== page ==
I don’t want to put too much emphasis on one win, especially in a September game, but if the Bears go on to make the playoffs, the turning point of the season likely occurred during the second quarter of Sunday night’s stunning 28-20 victory over the San Francisco 49ers.
Trailing 17-0, the Bears were trying to put together their first decent drive of the game when quarterback Jay Cutler was smashed in the chest by the crown of 49ers defensive lineman Quinton Dial’s helmet after releasing a pass.
The play drew a roughing-the-passer penalty, but it appeared the Bears would end up paying a higher price than the 15 yards marked off against the defense. Cutler, who was knocked back a few feet by the force of the blow, was kneeling on the ground doubled over in pain as the penalty was marked off. Backup Jimmy Clausen started to warm up and I thought Cutler would have to go to the sidelines for at least a play or two to recover.
But the Bears’ much-maligned quarterback struggled to his feet, fought through the pain and stayed in the game. Two plays later, he found Brandon Marshall for a 17-yard touchdown pass -- Marshall made an unbelievable one-handed grab -- to begin the comeback.
From that point on, the Bears were a different team. Cutler’s toughness seemed to inspire the rest of the team and shake them from their early-game doldrums.
I can’t think of any good player who’s been as criticized by his home-team fans as Cutler. His successes are brushed off and his mistakes dwelled on.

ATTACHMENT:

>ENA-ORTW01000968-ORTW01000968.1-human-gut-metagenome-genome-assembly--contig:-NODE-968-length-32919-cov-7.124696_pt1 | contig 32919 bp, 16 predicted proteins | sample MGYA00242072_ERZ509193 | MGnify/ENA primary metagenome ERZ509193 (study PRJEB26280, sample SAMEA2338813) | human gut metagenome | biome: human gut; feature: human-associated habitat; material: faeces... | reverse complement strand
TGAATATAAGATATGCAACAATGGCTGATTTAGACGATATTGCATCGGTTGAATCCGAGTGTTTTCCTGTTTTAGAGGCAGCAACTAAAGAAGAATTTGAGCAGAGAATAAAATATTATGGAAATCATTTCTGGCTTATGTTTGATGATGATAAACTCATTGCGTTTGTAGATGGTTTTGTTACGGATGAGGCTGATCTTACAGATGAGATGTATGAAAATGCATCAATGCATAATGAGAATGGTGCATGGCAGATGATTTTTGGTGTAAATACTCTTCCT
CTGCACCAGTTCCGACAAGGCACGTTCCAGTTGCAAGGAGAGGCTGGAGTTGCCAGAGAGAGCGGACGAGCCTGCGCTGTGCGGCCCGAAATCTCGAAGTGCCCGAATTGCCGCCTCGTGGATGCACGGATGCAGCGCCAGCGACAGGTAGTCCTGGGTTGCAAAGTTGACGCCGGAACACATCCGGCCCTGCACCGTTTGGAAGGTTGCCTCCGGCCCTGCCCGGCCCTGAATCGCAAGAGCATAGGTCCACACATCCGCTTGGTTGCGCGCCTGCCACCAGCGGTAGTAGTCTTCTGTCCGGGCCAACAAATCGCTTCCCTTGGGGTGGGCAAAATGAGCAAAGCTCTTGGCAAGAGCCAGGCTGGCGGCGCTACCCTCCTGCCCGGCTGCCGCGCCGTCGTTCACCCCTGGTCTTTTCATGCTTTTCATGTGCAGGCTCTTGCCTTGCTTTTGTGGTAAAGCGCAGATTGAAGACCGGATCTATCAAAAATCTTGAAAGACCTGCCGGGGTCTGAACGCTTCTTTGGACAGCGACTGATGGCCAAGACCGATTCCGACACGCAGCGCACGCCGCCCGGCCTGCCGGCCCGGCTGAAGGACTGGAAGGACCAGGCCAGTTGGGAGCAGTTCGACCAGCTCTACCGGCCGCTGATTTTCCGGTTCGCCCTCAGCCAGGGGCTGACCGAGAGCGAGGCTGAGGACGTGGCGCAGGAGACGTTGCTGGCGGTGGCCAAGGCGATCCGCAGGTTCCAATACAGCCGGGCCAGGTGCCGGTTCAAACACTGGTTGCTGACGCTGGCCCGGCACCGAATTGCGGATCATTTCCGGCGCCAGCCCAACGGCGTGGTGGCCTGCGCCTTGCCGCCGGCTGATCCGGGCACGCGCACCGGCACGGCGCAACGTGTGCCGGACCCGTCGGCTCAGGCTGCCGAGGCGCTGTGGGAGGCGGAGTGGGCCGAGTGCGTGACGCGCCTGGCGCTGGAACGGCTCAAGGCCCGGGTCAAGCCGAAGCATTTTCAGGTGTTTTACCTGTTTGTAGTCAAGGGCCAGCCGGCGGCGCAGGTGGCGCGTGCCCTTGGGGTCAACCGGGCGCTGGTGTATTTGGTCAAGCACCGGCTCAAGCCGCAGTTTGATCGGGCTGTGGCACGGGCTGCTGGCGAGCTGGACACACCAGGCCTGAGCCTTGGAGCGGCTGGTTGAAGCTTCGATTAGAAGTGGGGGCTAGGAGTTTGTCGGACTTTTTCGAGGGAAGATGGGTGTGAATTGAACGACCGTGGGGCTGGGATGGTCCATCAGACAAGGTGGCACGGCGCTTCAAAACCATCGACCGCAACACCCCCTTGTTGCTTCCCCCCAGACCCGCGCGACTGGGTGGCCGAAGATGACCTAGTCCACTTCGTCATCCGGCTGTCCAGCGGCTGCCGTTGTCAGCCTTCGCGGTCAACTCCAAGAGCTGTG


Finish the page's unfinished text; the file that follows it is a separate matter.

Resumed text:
During his time with the Bears, Cutler hasn’t been the best quarterback in the NFL, or even in the top 5, for that matter. But there’s no question that he’s been in the group of quarterbacks just after that.
But according to many Bears fans, Cutler is horrible and management was stupid to re-sign him to a big contract during the offseason. In fact, I talked with two fans moments before kickoff Sunday who shared that opinion.
I couldn’t resist, so I asked one: OK, so what should the Bears have done to solve their quarterback issues in the offseason? Silence. He had no respond.
The irrational Cutler hate needs to stop. Sure, he’s not perfect and can make some maddening decisions, but he’s one of the better quarterbacks in the league and the Bears and Cutler are married together for at least the next few years, so the Bears can’t be successful unless he plays well.
I wrote before this season that I believed Cutler was headed for a special season and those feelings are stronger after Sunday night’s game. Cutler was both mentally and physically tough. He threw for only 176 yards, but had four touchdowns and no interceptions. Those numbers are even more remarkable considering that Marshall and fellow wide receiver Alshon Jeffrey were playing with injuries.
But after Cutler took the big hit and stayed in the game, both receivers seemed to shake off their injuries and played better.
Cutler may not be Peyton Manning, Aaron Rodgers or even Drew Brees, but he proved Sunday that he’s a better leader than he’s given credit for being.
So let's stop dwelling on Cutler’s mistakes and focus on his successes.
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Here's ESPN's "First Take" talking about Cutler and the Bears, plus a look at Dial's hit:
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